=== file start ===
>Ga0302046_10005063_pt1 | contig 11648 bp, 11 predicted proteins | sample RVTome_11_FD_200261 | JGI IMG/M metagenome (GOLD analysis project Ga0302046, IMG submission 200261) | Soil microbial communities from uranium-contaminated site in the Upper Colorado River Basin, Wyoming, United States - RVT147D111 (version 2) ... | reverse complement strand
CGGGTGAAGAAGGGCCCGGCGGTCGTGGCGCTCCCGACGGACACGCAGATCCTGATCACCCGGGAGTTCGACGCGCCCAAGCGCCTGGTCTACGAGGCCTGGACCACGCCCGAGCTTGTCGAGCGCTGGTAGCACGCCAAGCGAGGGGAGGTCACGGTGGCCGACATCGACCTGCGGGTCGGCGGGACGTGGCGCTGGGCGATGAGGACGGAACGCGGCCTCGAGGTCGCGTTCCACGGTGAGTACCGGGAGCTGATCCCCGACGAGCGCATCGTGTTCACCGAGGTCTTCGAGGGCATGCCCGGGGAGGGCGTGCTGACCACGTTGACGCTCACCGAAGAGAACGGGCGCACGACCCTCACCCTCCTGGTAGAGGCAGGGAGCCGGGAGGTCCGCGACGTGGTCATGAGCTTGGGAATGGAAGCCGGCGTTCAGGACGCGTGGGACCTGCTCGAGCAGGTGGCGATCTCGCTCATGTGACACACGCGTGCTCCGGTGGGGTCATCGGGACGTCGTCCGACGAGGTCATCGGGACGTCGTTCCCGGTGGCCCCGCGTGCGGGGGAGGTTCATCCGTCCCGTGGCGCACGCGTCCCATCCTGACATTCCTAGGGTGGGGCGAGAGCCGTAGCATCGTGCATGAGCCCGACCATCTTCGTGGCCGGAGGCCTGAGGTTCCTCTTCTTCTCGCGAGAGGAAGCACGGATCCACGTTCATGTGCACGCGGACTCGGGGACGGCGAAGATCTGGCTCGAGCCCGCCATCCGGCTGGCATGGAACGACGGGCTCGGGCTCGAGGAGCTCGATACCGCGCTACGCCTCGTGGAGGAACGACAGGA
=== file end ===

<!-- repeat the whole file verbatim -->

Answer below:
>Ga0302046_10005063_pt1 | contig 11648 bp, 11 predicted proteins | sample RVTome_11_FD_200261 | JGI IMG/M metagenome (GOLD analysis project Ga0302046, IMG submission 200261) | Soil microbial communities from uranium-contaminated site in the Upper Colorado River Basin, Wyoming, United States - RVT147D111 (version 2) ... | reverse complement strand
CGGGTGAAGAAGGGCCCGGCGGTCGTGGCGCTCCCGACGGACACGCAGATCCTGATCACCCGGGAGTTCGACGCGCCCAAGCGCCTGGTCTACGAGGCCTGGACCACGCCCGAGCTTGTCGAGCGCTGGTAGCACGCCAAGCGAGGGGAGGTCACGGTGGCCGACATCGACCTGCGGGTCGGCGGGACGTGGCGCTGGGCGATGAGGACGGAACGCGGCCTCGAGGTCGCGTTCCACGGTGAGTACCGGGAGCTGATCCCCGACGAGCGCATCGTGTTCACCGAGGTCTTCGAGGGCATGCCCGGGGAGGGCGTGCTGACCACGTTGACGCTCACCGAAGAGAACGGGCGCACGACCCTCACCCTCCTGGTAGAGGCAGGGAGCCGGGAGGTCCGCGACGTGGTCATGAGCTTGGGAATGGAAGCCGGCGTTCAGGACGCGTGGGACCTGCTCGAGCAGGTGGCGATCTCGCTCATGTGACACACGCGTGCTCCGGTGGGGTCATCGGGACGTCGTCCGACGAGGTCATCGGGACGTCGTTCCCGGTGGCCCCGCGTGCGGGGGAGGTTCATCCGTCCCGTGGCGCACGCGTCCCATCCTGACATTCCTAGGGTGGGGCGAGAGCCGTAGCATCGTGCATGAGCCCGACCATCTTCGTGGCCGGAGGCCTGAGGTTCCTCTTCTTCTCGCGAGAGGAAGCACGGATCCACGTTCATGTGCACGCGGACTCGGGGACGGCGAAGATCTGGCTCGAGCCCGCCATCCGGCTGGCATGGAACGACGGGCTCGGGCTCGAGGAGCTCGATACCGCGCTACGCCTCGTGGAGGAACGACAGGA